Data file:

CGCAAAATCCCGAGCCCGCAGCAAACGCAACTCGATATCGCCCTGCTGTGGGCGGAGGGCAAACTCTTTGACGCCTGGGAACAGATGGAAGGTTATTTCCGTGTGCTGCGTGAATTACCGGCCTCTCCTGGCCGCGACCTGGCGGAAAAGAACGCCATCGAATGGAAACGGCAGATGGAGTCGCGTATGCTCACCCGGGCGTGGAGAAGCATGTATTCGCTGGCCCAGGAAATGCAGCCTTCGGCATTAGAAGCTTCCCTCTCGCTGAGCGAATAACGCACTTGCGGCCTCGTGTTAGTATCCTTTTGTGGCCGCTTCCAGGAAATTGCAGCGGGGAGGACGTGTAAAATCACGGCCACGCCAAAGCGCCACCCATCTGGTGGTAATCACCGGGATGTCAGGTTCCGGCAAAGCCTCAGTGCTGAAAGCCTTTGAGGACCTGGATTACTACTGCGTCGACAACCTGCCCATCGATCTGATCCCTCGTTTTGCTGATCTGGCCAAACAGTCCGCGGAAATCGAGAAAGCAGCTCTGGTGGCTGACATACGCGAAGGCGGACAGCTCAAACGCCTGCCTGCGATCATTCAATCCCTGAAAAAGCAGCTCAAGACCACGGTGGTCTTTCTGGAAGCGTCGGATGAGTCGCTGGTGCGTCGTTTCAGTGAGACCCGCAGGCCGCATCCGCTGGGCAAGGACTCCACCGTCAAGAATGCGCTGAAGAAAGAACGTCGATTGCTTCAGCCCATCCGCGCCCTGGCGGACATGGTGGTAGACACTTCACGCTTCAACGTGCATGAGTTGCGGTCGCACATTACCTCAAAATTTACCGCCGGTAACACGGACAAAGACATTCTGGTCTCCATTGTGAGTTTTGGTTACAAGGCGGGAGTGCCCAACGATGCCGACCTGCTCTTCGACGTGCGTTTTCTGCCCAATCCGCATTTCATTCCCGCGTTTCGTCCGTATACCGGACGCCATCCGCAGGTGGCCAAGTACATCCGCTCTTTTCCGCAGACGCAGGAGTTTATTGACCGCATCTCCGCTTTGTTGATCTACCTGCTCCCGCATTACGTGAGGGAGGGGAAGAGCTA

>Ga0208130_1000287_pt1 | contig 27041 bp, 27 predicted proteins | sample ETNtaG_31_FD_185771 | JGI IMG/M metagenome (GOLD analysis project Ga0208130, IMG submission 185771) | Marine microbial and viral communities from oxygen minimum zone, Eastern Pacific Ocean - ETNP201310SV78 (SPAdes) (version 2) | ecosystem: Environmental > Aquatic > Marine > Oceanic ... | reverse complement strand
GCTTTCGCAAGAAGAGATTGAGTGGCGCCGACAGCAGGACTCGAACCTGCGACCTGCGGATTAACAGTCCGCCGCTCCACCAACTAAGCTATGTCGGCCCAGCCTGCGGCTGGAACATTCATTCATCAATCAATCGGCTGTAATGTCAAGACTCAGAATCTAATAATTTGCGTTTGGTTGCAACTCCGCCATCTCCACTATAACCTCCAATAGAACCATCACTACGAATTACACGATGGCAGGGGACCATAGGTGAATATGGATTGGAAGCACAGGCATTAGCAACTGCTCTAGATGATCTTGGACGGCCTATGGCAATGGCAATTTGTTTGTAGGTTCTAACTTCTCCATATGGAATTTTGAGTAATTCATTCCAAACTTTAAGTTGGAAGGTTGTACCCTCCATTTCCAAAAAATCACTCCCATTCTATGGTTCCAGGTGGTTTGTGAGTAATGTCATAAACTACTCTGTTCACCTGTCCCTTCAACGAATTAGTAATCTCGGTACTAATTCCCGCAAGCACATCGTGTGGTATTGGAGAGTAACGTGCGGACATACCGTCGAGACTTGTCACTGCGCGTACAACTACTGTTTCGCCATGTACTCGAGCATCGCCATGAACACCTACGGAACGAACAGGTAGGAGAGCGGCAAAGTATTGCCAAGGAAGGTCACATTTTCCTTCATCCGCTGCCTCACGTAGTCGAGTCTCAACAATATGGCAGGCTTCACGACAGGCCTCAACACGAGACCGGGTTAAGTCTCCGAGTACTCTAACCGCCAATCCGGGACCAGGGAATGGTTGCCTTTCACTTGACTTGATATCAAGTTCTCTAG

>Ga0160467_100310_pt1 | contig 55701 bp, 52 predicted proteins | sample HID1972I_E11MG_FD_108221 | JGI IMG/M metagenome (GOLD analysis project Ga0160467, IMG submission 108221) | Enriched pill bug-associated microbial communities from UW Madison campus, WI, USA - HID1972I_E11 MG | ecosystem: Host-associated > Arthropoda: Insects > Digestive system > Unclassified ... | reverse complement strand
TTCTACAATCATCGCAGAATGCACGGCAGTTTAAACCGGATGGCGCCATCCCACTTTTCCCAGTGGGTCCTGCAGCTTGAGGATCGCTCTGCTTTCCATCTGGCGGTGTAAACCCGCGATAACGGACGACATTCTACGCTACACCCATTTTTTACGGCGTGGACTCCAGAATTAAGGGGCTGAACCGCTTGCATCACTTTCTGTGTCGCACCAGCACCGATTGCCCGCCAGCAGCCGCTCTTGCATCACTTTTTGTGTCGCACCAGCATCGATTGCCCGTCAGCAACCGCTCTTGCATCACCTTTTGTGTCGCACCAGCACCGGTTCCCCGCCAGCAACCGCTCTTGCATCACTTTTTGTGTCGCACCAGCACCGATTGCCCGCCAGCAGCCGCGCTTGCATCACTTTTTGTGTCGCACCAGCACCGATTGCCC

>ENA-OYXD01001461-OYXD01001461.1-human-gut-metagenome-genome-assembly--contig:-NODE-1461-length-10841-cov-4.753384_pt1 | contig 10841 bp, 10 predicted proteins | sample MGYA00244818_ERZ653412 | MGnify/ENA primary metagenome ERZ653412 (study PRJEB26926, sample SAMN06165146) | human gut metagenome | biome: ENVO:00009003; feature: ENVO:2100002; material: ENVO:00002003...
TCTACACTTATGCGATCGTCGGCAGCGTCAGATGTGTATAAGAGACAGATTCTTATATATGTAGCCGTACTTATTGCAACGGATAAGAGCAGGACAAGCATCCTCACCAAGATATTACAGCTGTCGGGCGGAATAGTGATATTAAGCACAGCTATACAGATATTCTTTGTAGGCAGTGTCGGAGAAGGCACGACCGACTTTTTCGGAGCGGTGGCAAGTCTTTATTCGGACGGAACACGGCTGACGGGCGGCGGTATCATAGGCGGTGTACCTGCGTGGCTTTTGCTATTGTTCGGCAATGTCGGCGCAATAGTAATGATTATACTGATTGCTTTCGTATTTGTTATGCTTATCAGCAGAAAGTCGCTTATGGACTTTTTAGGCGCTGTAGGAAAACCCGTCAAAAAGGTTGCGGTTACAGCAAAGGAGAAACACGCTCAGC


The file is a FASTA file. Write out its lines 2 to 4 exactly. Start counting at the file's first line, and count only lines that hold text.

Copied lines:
>Ga0208130_1000287_pt1 | contig 27041 bp, 27 predicted proteins | sample ETNtaG_31_FD_185771 | JGI IMG/M metagenome (GOLD analysis project Ga0208130, IMG submission 185771) | Marine microbial and viral communities from oxygen minimum zone, Eastern Pacific Ocean - ETNP201310SV78 (SPAdes) (version 2) | ecosystem: Environmental > Aquatic > Marine > Oceanic ... | reverse complement strand
GCTTTCGCAAGAAGAGATTGAGTGGCGCCGACAGCAGGACTCGAACCTGCGACCTGCGGATTAACAGTCCGCCGCTCCACCAACTAAGCTATGTCGGCCCAGCCTGCGGCTGGAACATTCATTCATCAATCAATCGGCTGTAATGTCAAGACTCAGAATCTAATAATTTGCGTTTGGTTGCAACTCCGCCATCTCCACTATAACCTCCAATAGAACCATCACTACGAATTACACGATGGCAGGGGACCATAGGTGAATATGGATTGGAAGCACAGGCATTAGCAACTGCTCTAGATGATCTTGGACGGCCTATGGCAATGGCAATTTGTTTGTAGGTTCTAACTTCTCCATATGGAATTTTGAGTAATTCATTCCAAACTTTAAGTTGGAAGGTTGTACCCTCCATTTCCAAAAAATCACTCCCATTCTATGGTTCCAGGTGGTTTGTGAGTAATGTCATAAACTACTCTGTTCACCTGTCCCTTCAACGAATTAGTAATCTCGGTACTAATTCCCGCAAGCACATCGTGTGGTATTGGAGAGTAACGTGCGGACATACCGTCGAGACTTGTCACTGCGCGTACAACTACTGTTTCGCCATGTACTCGAGCATCGCCATGAACACCTACGGAACGAACAGGTAGGAGAGCGGCAAAGTATTGCCAAGGAAGGTCACATTTTCCTTCATCCGCTGCCTCACGTAGTCGAGTCTCAACAATATGGCAGGCTTCACGACAGGCCTCAACACGAGACCGGGTTAAGTCTCCGAGTACTCTAACCGCCAATCCGGGACCAGGGAATGGTTGCCTTTCACTTGACTTGATATCAAGTTCTCTAG

>Ga0160467_100310_pt1 | contig 55701 bp, 52 predicted proteins | sample HID1972I_E11MG_FD_108221 | JGI IMG/M metagenome (GOLD analysis project Ga0160467, IMG submission 108221) | Enriched pill bug-associated microbial communities from UW Madison campus, WI, USA - HID1972I_E11 MG | ecosystem: Host-associated > Arthropoda: Insects > Digestive system > Unclassified ... | reverse complement strand